The marine sextant is one of those instruments that stood the test of time. It is a very reliable tool for seafarers and navigators crossing the seven oceans even before the introduction of electronic navigation.

Even with today’s global positioning system or GPS, many navigators still practice using the marine sextant as a means of position fixing. This is because, at any moment, these electronic systems can fail or produce errors.

Sextant, on the other hand, does not rely on electronic signals. This means that it is not susceptible to interference or failure, making it a reliable backup system in case of GPS malfunction.

What is a Marine Sextant?

A marine sextant is a navigational instrument used to measure the angle between two objects, typically celestial bodies such as the sun, moon, or stars, and the horizon. It consists of a metal frame with a graduated arc, a small telescope or sighting mechanism, and a movable arm or index mirror. 

The primary purpose of a sextant is to determine the altitude or elevation of celestial bodies above the horizon. It is one of the tools used in marine navigation, specifically celestial navigation.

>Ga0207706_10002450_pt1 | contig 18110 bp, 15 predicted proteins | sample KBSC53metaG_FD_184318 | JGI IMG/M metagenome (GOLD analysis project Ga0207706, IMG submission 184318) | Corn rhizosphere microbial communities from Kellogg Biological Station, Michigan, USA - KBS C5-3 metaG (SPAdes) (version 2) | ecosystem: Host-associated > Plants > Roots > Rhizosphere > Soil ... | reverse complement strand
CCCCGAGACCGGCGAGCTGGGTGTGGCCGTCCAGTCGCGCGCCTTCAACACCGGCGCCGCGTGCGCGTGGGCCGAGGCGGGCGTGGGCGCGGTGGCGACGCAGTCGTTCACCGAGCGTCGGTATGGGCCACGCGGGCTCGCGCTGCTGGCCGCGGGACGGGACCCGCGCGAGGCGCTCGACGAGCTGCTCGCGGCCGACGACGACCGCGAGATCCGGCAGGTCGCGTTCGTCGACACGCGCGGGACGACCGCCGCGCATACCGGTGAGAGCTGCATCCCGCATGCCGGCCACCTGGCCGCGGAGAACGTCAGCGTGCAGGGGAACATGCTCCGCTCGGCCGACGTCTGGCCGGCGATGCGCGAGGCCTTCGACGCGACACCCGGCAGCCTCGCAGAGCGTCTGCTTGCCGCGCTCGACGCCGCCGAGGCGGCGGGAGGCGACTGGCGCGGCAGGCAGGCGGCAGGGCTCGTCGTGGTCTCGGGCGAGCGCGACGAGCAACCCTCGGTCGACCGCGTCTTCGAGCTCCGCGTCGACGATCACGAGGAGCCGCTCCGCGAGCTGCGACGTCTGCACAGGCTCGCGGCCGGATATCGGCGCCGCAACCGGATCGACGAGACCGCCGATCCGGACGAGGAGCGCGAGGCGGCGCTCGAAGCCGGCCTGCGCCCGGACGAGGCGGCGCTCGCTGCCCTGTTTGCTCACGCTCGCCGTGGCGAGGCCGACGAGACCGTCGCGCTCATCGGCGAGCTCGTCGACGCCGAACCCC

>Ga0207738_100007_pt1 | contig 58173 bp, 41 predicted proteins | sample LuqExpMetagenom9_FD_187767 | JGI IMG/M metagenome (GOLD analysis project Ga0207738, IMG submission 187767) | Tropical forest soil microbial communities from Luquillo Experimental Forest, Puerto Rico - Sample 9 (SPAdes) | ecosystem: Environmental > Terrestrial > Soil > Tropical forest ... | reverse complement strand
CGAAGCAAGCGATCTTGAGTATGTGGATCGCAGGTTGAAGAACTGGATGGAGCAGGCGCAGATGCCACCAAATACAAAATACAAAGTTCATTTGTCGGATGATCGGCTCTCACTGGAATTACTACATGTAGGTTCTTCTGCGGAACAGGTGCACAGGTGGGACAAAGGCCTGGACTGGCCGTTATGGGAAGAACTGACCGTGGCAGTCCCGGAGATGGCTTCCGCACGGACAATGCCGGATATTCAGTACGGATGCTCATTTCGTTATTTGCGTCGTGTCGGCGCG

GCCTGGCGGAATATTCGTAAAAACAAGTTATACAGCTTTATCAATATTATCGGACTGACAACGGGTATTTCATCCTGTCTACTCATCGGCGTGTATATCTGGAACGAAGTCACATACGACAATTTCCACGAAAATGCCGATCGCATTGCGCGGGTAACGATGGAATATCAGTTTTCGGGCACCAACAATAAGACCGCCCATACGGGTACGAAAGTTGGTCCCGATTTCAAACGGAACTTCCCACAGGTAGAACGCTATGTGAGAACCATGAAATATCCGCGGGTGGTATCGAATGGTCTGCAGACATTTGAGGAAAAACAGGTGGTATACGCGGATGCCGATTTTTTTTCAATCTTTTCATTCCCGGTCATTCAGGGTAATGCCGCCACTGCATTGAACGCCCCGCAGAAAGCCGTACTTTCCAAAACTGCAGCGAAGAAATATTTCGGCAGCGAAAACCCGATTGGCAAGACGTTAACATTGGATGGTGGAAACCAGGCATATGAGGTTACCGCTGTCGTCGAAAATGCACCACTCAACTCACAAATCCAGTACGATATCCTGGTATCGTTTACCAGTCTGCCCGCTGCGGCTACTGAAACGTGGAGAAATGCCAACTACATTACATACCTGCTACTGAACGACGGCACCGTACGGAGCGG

The first time I heard the word sextant, I thought it got something to do with sex. Because you know,  during a long sea voyage, sailors fantasize about sex while looking at the sky. I think I almost got it right.

Turns out, the word “sextant” comes from the base Latin word “sextus“, which means sixth. Then it evolved into “sextans or sextant” meaning “one-sixth or sixth part”. This is because the arc of a sextant spans 60 degrees, which is one-sixth of a circle.

If the arc of a marine sextant is up to 60 degrees, why is the graduation up to 125 degrees?

If the arc of a sextant measures 60 degrees, it means that the total angular range covered by the arc is 60 degrees. However, the graduations on the arc are typically marked from 0 to 125 degrees.